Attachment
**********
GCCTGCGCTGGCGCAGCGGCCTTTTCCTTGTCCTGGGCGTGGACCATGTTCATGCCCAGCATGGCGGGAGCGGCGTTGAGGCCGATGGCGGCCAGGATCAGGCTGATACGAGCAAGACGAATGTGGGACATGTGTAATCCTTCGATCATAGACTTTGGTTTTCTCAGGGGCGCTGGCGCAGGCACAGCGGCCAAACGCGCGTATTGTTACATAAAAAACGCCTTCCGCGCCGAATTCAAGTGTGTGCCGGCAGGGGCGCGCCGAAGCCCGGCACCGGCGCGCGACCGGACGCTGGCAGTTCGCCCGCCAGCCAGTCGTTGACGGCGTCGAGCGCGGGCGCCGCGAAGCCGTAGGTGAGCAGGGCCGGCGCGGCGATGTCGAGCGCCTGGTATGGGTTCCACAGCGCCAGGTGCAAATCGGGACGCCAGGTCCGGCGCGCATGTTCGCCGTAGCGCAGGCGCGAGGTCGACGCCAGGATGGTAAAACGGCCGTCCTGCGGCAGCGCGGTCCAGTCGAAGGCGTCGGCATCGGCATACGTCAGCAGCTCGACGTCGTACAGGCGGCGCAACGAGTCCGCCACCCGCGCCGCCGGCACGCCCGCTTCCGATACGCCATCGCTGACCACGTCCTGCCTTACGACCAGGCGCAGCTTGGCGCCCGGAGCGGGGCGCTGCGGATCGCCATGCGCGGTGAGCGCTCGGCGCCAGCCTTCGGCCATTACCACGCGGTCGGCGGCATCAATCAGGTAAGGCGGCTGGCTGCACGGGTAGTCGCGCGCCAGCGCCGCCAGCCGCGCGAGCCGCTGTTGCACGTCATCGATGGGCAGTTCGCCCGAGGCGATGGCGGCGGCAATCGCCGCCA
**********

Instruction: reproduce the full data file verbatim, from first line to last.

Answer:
GCCTGCGCTGGCGCAGCGGCCTTTTCCTTGTCCTGGGCGTGGACCATGTTCATGCCCAGCATGGCGGGAGCGGCGTTGAGGCCGATGGCGGCCAGGATCAGGCTGATACGAGCAAGACGAATGTGGGACATGTGTAATCCTTCGATCATAGACTTTGGTTTTCTCAGGGGCGCTGGCGCAGGCACAGCGGCCAAACGCGCGTATTGTTACATAAAAAACGCCTTCCGCGCCGAATTCAAGTGTGTGCCGGCAGGGGCGCGCCGAAGCCCGGCACCGGCGCGCGACCGGACGCTGGCAGTTCGCCCGCCAGCCAGTCGTTGACGGCGTCGAGCGCGGGCGCCGCGAAGCCGTAGGTGAGCAGGGCCGGCGCGGCGATGTCGAGCGCCTGGTATGGGTTCCACAGCGCCAGGTGCAAATCGGGACGCCAGGTCCGGCGCGCATGTTCGCCGTAGCGCAGGCGCGAGGTCGACGCCAGGATGGTAAAACGGCCGTCCTGCGGCAGCGCGGTCCAGTCGAAGGCGTCGGCATCGGCATACGTCAGCAGCTCGACGTCGTACAGGCGGCGCAACGAGTCCGCCACCCGCGCCGCCGGCACGCCCGCTTCCGATACGCCATCGCTGACCACGTCCTGCCTTACGACCAGGCGCAGCTTGGCGCCCGGAGCGGGGCGCTGCGGATCGCCATGCGCGGTGAGCGCTCGGCGCCAGCCTTCGGCCATTACCACGCGGTCGGCGGCATCAATCAGGTAAGGCGGCTGGCTGCACGGGTAGTCGCGCGCCAGCGCCGCCAGCCGCGCGAGCCGCTGTTGCACGTCATCGATGGGCAGTTCGCCCGAGGCGATGGCGGCGGCAATCGCCGCCA